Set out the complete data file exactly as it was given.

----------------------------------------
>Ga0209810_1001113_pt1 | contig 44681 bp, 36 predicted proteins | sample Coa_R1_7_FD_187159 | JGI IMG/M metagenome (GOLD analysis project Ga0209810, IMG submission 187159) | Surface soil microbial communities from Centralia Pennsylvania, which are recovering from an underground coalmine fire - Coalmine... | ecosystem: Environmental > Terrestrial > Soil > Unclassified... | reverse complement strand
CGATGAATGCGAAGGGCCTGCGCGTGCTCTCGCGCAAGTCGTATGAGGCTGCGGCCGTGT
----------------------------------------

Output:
>Ga0209810_1001113_pt1 | contig 44681 bp, 36 predicted proteins | sample Coa_R1_7_FD_187159 | JGI IMG/M metagenome (GOLD analysis project Ga0209810, IMG submission 187159) | Surface soil microbial communities from Centralia Pennsylvania, which are recovering from an underground coalmine fire - Coalmine... | ecosystem: Environmental > Terrestrial > Soil > Unclassified... | reverse complement strand
CGATGAATGCGAAGGGCCTGCGCGTGCTCTCGCGCAAGTCGTATGAGGCTGCGGCCGTGT